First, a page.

NAMA: Developed Countries as the Donors? Malini Chakravarty

Texts related to the Non Agricultural Market Access (NAMA) in the ongoing Doha Round of WTO negotiations, right from the time of its inception, have been biased against the developing country members. This article traces the development in the various NAMA texts and tries to bring out the factors that have come to form the core of the contention between the developed and the developing countries. Doha_Round_Negotiations (Download the full text in PDF format)

Is NAMA a Tool of Development? or Another Manifestation of Asymmetries in WTO Rules? Mehdi Shafaeddin

This brief argues that the collapse of the talks in the Doha Round actually arises because of fundamental reasons related to the contradictions in design and implementation of WTO rules. There are also inconsistencies between the agreed Doha Text and the subsequent proposals made by developed countries during the process of negotiations. This article concentrates on the issues related to NAMA (non-agricultural market access) as an example. NAMA (Download the full text in PDF format)

The Breakdown of WTO Negotiations: Some Implications for Developing Countries Anamitra Roychowdhury

The Doha 'Development' Round of world trade negotiations that began in 2001 collapsed this July in Geneva. After the Hong Kong Ministerial in December, 2005 it was decided that the ministers would again meet to sketch out the "modalities" for agriculture and NAMA (Non-Agricultural Market Access). An unofficial target of end 2006 was set to bring out the full package of agreement (based on the modalities)[1]. As a result the ministers met in end June for a series of informal meetings of the Trade Negotiating Committee (TNC) and a set of "Green Room" meetings (28th- 30th), followed by a formal…

Course Change in Global Trade Negotiations C.P. Chandrasekhar

The indefinite suspension, on July 1, of the Doha Round of world trade negotiations calls for some rethinking on the expectations India has from a new multilateral agreement. The suspension proved unavoidable when it became clear that the US was offering too little by way of reduced protection for its own agricultural sector, while demanding large concessions in terms of agricultural and non-agricultural market access from the rest of the world. The US offer on reduction of support and protection to its own agriculture was absurd. The US and the EU have increasingly resorted to substituting trade-distorting support with support…

The Breakdown of WTO Negotiations: Some Implications for Developing Countries Anamitra Roychowdhury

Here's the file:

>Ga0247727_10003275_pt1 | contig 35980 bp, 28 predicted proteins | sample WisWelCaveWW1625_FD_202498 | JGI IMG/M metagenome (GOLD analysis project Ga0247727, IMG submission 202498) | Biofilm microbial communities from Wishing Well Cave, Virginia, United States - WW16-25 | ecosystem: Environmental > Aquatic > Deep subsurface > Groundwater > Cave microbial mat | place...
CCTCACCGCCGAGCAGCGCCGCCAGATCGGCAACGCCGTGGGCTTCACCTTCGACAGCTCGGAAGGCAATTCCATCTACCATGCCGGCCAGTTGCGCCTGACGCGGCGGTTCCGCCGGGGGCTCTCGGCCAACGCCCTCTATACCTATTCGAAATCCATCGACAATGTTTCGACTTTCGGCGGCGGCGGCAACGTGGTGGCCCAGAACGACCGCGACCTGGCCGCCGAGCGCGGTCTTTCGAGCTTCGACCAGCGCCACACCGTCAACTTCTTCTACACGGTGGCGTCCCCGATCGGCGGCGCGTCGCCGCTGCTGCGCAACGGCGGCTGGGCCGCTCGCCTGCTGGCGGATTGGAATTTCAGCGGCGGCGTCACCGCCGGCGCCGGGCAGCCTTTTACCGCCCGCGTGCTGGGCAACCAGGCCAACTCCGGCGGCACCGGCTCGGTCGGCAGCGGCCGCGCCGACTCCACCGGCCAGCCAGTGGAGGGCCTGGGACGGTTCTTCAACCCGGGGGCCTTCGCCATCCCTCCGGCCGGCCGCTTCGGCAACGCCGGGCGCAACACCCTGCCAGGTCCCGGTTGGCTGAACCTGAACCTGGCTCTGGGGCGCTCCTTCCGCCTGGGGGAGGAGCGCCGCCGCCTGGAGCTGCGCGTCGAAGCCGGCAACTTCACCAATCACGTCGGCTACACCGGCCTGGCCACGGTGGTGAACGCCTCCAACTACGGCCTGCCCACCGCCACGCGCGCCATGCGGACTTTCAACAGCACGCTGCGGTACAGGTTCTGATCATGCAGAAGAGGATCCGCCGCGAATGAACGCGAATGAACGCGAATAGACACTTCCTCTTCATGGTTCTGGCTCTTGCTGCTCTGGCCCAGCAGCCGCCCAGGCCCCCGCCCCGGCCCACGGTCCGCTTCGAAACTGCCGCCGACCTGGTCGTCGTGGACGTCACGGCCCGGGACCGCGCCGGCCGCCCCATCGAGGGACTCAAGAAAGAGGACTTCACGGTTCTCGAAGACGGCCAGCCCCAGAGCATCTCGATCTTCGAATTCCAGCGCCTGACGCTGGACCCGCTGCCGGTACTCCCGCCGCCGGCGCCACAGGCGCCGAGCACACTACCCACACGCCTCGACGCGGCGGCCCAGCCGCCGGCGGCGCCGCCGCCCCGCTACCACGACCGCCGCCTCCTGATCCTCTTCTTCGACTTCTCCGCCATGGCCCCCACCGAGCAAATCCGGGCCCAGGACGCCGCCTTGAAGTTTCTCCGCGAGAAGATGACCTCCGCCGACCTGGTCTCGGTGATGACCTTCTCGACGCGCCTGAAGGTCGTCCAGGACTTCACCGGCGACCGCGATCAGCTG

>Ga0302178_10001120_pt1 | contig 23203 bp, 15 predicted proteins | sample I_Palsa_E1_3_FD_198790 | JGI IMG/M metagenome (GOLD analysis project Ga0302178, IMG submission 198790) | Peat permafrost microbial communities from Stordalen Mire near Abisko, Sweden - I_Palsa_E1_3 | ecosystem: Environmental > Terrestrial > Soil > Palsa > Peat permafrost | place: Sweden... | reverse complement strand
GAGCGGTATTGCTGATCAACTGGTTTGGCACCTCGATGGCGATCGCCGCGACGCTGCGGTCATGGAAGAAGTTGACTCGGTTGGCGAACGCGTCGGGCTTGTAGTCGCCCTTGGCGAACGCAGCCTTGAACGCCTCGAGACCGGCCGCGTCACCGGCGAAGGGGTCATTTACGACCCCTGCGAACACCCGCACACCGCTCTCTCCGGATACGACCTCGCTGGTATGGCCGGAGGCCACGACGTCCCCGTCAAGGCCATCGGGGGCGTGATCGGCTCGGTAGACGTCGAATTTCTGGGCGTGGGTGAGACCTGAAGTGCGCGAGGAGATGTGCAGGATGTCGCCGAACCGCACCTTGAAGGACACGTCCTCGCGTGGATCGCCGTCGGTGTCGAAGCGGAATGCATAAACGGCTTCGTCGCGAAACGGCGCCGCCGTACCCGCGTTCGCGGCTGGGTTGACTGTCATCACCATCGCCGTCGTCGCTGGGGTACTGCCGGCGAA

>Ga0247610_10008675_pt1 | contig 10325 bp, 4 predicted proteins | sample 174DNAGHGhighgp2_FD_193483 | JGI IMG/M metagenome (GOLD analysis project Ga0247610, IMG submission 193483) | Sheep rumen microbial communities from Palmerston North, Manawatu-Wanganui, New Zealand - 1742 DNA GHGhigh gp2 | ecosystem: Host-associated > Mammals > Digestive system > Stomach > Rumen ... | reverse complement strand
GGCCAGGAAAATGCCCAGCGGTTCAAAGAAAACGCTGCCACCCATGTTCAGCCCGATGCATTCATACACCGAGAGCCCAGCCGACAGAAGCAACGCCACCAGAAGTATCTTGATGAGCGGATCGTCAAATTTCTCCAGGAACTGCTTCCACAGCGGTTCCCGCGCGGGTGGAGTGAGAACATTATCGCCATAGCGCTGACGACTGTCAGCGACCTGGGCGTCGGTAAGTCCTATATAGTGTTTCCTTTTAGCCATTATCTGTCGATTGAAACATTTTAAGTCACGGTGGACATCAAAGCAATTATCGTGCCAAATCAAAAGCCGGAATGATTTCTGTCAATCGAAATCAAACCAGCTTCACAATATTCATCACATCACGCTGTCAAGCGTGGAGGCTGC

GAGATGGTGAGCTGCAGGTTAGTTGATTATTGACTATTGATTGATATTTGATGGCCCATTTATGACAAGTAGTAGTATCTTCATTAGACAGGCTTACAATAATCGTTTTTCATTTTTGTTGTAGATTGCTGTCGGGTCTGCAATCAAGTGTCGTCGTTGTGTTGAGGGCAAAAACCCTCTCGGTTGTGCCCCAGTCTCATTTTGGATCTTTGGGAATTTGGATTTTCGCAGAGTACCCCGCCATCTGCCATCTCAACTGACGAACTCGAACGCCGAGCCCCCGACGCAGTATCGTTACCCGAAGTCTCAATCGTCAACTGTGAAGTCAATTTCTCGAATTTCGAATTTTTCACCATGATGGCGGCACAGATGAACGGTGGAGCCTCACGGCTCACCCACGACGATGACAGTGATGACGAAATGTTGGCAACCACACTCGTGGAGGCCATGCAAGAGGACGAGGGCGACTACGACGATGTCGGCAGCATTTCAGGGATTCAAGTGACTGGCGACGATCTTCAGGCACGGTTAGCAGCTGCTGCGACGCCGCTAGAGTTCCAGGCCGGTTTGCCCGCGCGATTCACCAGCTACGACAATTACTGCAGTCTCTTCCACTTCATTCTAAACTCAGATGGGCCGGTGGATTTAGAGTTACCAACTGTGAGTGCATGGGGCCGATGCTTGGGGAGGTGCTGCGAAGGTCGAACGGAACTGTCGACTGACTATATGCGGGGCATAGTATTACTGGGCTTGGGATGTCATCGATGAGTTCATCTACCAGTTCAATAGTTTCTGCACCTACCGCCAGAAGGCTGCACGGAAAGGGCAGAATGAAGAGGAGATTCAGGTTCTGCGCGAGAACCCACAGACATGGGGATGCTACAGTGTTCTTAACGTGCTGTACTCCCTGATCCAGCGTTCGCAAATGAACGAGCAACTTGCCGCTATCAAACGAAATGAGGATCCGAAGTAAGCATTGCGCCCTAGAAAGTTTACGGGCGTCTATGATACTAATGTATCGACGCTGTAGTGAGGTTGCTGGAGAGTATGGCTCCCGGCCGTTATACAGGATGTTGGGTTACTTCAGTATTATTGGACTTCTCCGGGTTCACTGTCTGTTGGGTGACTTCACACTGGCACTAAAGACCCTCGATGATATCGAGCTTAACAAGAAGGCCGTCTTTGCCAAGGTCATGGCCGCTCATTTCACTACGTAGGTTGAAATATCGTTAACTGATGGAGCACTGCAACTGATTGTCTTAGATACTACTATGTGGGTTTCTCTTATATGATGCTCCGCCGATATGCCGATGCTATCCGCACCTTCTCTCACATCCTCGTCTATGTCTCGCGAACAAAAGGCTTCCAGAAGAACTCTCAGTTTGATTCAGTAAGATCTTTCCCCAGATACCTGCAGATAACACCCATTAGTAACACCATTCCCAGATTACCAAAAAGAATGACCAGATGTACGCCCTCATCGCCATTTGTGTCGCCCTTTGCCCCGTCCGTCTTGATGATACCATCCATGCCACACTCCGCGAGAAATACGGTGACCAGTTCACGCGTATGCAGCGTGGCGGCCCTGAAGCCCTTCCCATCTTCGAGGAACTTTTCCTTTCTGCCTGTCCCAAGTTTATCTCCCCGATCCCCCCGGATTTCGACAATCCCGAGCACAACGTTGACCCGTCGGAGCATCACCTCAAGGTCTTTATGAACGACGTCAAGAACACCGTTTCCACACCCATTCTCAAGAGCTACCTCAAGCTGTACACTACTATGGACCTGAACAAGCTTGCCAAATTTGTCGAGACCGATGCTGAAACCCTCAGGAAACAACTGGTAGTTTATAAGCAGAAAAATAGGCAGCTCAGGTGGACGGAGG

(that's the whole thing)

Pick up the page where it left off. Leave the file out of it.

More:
The Doha 'Development' Round of world trade negotiations that began in 2001 collapsed this July in Geneva. After the Hong Kong Ministerial in December, 2005 it was decided that the ministers would again meet to sketch out the "modalities" for agriculture and NAMA (Non-Agricultural Market Access). An unofficial target of end 2006 was set to bring out the full package of agreement (based on the modalities)[1]. As a result the ministers met in end June for a series of informal meetings of the Trade Negotiating Committee (TNC) and a set of "Green Room" meetings (28th- 30th), followed by a formal…

Watch out NAMA : You are on a Slippery Sip Road of De-industrialization and Backwardness Mehdi Shafaeddin

Following the failure of the talks on NAMA and a number of other issues in WTO to conclude before the end of April, Mr. Lamy has warned that the price of the "failure" is high. I entirely agree with him that the "price of the failure will be high", but my concept of "failure" is different from that of Mr. Lamy. He is referring to the "failure" to conclude an agreement. What I have in my mind is the risk of the "failure" by developing countries to fully appreciate that accepting the proposals made by developed countries on NAMA will…

NAMA: Downplaying the Danger C.P. Chandrasekhar

In the run up to the Hong Kong WTO Ministerial, the focus of attention is the deadlock over liberalisation of agriculture. This is not surprising, given the fact that the unwillingness of EU members, especially France, to agree to "adequate" concessions on agricultural tariffs and subsidies, has stalled negotiations on further liberalisation of trade in areas outside of agriculture. What is disturbing, however, is the perception purveyed by the negotiators, government spokespersons and the media that once the agriculture deadlock is resolved, the task of moving the Doha Round forward is rendered easy: that is, the prospect of getting the…

The Dalian Mini Ministerial and the Road to Hong Kong: Uncertain future for WTO Parthapratim Pal and Shravani Prakash

The forthcoming Hong Kong Ministerial meet of WTO is facing a problem. Slow progress of the Doha round of negotiations has led to a large number of unresolved issues in all key areas of negotiations. A recent informal meet of prominent WTO Members at Dalian, China did not manage to make much progress. This paper takes stock of the current round of negotiations and assesses the prospect of the Hong Kong Ministerial. Dalian_Mini_Ministerial (Download the full text in PDF format)

The WTO Negotiations on Industrial Tariffs: What is at stake for developing countries? Yilmaz Akyuz

This paper focuses on the implications of the negotiations on industrial tariffs for longer term industrialization in developing countries. Apart from detailed overviews, the paper advances a simple alternative formula that can help reconcile policy flexibility with multilateral discipline.  It also provides key points on how the negotiations could accommodate both the immediate needs and longer-term interests of developing countries. industrial_tariffs (Download the full text in PDF format)